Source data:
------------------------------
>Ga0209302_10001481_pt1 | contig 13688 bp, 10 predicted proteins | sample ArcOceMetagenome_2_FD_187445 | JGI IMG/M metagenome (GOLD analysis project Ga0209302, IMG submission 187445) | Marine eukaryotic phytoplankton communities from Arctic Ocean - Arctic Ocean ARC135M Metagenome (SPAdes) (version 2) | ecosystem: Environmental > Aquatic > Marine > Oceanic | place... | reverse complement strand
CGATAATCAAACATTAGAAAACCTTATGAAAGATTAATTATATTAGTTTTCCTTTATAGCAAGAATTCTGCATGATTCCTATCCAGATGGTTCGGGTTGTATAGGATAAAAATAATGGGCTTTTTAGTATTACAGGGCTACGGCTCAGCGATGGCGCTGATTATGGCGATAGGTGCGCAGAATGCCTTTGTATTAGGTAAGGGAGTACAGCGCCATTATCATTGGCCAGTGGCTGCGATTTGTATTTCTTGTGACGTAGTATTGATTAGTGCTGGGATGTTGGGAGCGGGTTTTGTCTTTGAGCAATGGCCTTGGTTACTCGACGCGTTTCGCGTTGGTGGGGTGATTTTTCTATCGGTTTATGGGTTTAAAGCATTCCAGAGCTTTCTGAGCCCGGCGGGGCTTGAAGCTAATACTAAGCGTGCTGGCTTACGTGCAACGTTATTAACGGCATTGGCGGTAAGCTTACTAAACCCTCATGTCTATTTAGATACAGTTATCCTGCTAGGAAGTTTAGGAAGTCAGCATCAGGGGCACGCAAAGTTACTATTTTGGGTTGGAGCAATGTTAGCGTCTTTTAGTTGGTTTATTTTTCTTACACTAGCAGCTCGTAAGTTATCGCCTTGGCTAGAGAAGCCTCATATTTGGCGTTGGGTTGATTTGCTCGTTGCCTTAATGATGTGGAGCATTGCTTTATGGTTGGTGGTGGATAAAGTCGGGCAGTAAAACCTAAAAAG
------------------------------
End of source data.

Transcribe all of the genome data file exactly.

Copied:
>Ga0209302_10001481_pt1 | contig 13688 bp, 10 predicted proteins | sample ArcOceMetagenome_2_FD_187445 | JGI IMG/M metagenome (GOLD analysis project Ga0209302, IMG submission 187445) | Marine eukaryotic phytoplankton communities from Arctic Ocean - Arctic Ocean ARC135M Metagenome (SPAdes) (version 2) | ecosystem: Environmental > Aquatic > Marine > Oceanic | place... | reverse complement strand
CGATAATCAAACATTAGAAAACCTTATGAAAGATTAATTATATTAGTTTTCCTTTATAGCAAGAATTCTGCATGATTCCTATCCAGATGGTTCGGGTTGTATAGGATAAAAATAATGGGCTTTTTAGTATTACAGGGCTACGGCTCAGCGATGGCGCTGATTATGGCGATAGGTGCGCAGAATGCCTTTGTATTAGGTAAGGGAGTACAGCGCCATTATCATTGGCCAGTGGCTGCGATTTGTATTTCTTGTGACGTAGTATTGATTAGTGCTGGGATGTTGGGAGCGGGTTTTGTCTTTGAGCAATGGCCTTGGTTACTCGACGCGTTTCGCGTTGGTGGGGTGATTTTTCTATCGGTTTATGGGTTTAAAGCATTCCAGAGCTTTCTGAGCCCGGCGGGGCTTGAAGCTAATACTAAGCGTGCTGGCTTACGTGCAACGTTATTAACGGCATTGGCGGTAAGCTTACTAAACCCTCATGTCTATTTAGATACAGTTATCCTGCTAGGAAGTTTAGGAAGTCAGCATCAGGGGCACGCAAAGTTACTATTTTGGGTTGGAGCAATGTTAGCGTCTTTTAGTTGGTTTATTTTTCTTACACTAGCAGCTCGTAAGTTATCGCCTTGGCTAGAGAAGCCTCATATTTGGCGTTGGGTTGATTTGCTCGTTGCCTTAATGATGTGGAGCATTGCTTTATGGTTGGTGGTGGATAAAGTCGGGCAGTAAAACCTAAAAAG